Unmanned Free Balloons

Unmanned Free Balloons


A non-power-driven, unmanned, lighter-than-air aircraft in free flight.

Source: ICAO Annex 2 - Rules of the Air


Unmanned free balloons are mostly used for scientific purposes. They usually operate at very high levels (i.e. above 60 000 ft / 18 000 m). While at these levels they are not a considerable hazard to other aviation operations, the ascent and descent phases need specific attention. 

Unmanned free balloons use light gas (hydrogen or helium) as hot air is impractical for reaching their high operation altitudes. Based on the volume of the gas, balloons are divided into "zero-pressure" and "superpressure".

Zero-pressure unmanned free balloons change their shape as they ascent (see image below). The reason is that as the balloon rises, ambient pressure gradually decreases and the gas inside extends until it equates that pressure.

Superpressure balloons keep relatively constant volume regardless of the altitude. Therefore, in the high altitude case, the pressure inside is much greater than that of the ambient air. Depending on the strength of the balloon envelope, the pressure difference may cause the balloon to burst. This phenomenon was the reason for the development of zero-pressure balloons.

Unmanned free balloons are classified as ''heavy'', ''medium'' and ''light'' according to the criteria, specified in Annex 2, Appendix 5. Heavier balloons are subject to stricter requirements. The most important criterion is the combined payload weight:

  • Light unmanned free balloons are those where the combined payload weight is less than 4 kg
  • Medium unmanned free balloons carry payload that is 4 kg or more but less than 6 kg
  • Heavy unmanned free balloons are those with payload of 6 kg or more.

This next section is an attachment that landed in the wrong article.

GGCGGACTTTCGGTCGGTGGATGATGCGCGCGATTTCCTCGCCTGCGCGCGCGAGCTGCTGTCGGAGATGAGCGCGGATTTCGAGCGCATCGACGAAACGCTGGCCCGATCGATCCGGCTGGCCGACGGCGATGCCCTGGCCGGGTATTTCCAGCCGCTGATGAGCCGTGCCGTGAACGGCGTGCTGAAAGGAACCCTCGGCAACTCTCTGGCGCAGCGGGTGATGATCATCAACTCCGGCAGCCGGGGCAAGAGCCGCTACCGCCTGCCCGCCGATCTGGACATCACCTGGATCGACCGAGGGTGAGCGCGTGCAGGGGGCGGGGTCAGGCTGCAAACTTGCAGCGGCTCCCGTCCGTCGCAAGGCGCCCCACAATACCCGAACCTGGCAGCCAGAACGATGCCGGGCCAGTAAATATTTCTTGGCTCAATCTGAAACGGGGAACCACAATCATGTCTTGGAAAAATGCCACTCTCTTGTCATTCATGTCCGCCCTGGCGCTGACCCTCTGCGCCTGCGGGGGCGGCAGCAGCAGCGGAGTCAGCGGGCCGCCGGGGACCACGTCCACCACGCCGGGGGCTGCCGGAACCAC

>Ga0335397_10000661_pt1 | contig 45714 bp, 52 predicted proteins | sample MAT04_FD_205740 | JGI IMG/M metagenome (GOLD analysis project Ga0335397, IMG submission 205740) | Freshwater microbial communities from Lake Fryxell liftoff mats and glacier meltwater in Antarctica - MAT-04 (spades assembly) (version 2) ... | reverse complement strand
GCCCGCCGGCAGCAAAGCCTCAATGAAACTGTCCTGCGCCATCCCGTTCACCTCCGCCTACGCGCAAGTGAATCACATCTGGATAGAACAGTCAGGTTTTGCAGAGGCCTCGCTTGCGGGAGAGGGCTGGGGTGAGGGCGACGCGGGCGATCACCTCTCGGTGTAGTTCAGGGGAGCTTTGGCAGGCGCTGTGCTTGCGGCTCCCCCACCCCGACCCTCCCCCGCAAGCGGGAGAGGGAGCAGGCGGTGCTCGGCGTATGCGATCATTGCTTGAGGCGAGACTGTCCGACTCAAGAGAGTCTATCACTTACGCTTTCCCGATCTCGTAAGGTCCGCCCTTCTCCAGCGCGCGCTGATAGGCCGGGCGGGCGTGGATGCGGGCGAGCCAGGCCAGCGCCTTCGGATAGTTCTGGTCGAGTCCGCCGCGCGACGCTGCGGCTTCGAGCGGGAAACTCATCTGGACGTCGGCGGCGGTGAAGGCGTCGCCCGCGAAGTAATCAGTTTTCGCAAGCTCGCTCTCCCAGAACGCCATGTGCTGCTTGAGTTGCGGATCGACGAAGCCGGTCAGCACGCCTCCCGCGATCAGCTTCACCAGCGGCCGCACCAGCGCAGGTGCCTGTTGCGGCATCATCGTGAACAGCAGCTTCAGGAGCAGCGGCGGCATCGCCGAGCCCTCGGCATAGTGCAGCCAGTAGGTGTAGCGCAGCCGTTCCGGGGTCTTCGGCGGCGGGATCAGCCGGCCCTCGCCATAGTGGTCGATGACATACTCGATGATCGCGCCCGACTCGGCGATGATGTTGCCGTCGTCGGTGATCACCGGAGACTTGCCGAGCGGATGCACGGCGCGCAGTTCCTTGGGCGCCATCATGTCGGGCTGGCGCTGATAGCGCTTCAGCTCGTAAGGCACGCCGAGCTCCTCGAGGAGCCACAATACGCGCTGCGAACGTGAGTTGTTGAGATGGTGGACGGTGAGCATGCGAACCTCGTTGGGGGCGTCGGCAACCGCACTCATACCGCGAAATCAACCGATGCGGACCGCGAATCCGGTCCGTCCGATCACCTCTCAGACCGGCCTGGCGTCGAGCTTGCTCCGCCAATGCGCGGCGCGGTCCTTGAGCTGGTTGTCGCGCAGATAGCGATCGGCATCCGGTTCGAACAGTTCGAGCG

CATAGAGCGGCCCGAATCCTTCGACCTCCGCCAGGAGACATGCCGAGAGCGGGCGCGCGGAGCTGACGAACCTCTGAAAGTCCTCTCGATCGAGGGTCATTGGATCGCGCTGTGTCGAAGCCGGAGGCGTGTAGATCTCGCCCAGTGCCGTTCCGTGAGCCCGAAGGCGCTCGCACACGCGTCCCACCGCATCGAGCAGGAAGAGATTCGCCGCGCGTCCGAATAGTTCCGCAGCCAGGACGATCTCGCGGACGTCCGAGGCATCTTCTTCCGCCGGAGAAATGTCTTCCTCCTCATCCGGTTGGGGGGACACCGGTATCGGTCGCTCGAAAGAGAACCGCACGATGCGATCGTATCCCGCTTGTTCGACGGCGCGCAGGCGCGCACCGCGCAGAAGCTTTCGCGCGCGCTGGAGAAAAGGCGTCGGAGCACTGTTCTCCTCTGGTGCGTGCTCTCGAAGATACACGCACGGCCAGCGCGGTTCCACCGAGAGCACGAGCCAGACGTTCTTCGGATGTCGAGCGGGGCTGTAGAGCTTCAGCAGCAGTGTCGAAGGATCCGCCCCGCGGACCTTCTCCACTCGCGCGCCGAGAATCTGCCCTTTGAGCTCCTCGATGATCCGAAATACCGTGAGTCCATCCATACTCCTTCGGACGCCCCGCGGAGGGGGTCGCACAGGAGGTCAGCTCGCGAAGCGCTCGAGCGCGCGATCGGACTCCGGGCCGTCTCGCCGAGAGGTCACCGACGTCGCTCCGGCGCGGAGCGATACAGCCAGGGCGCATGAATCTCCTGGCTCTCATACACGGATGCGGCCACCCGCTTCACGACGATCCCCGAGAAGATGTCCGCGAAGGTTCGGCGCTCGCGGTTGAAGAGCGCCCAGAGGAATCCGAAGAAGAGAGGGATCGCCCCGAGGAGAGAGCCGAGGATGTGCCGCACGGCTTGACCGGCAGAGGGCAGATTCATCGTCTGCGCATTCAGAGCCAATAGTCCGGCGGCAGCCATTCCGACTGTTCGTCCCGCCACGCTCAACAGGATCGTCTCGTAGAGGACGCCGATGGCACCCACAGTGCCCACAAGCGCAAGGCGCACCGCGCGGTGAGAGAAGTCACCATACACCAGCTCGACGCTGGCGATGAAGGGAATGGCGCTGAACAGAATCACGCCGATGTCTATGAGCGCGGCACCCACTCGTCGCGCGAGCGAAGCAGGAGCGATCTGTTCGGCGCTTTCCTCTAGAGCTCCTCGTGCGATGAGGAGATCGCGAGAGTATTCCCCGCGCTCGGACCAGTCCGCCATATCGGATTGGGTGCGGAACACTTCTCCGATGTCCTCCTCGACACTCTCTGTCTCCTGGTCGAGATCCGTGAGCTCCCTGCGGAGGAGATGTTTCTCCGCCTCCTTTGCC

Additional criteria are defined for specific circumstances so that some unmanned free balloons may be classified as "heavy" even though their combined payload is less than 6 kg if they pose increased risk in case of impact, i.e. if:

  • the payload includes a package that weighs 3 kg or more;
  • the payload includes a package that is 2 kg or more but with an area density of 13 g/cm2 or more. Area density is calculated by dividing the mass of the package by the smallest area of the package. The rationale is that even a relative light package can cause considerable damage if the contact area is small enough.
  • the rope (or other device used to suspend the payload to the balloon) requires a considerable force to break (i.e. 230 N or more).

ICAO has defined procedures for the operation of unmanned free balloons in Annex 2 and other documents. Some States have developed further requirements and procedures. In general, unmanned free balloons must be operated in a way that ensures the safety of other traffic as well as persons and installations on the ground. Since the options for control of this aircraft type are extremely limited, the procedures focus on balloon identification and traceability and mitigation of the collision risks.

Operating Requirements

Unmanned free balloons need to comply with various requirements before they launch, e.g.:

  • Authorization requirements:
    • An unmanned free balloon needs to receive appropriate authorization from the state of launch. 
    • Additional authorization is required if the balloon will be operated over the territory of another state (light meteorological balloons are exception from this) and if operating over high seas, coordination with the appropriate ATS authority is required.
    • Heavy balloons need authorization from the ATS authority if they are to operate below 6 0000 ft and there are clouds that obscure more than 4 octas of the sky or the visibility is below 8 km.
  • Surveillance requirements for heavy balloons: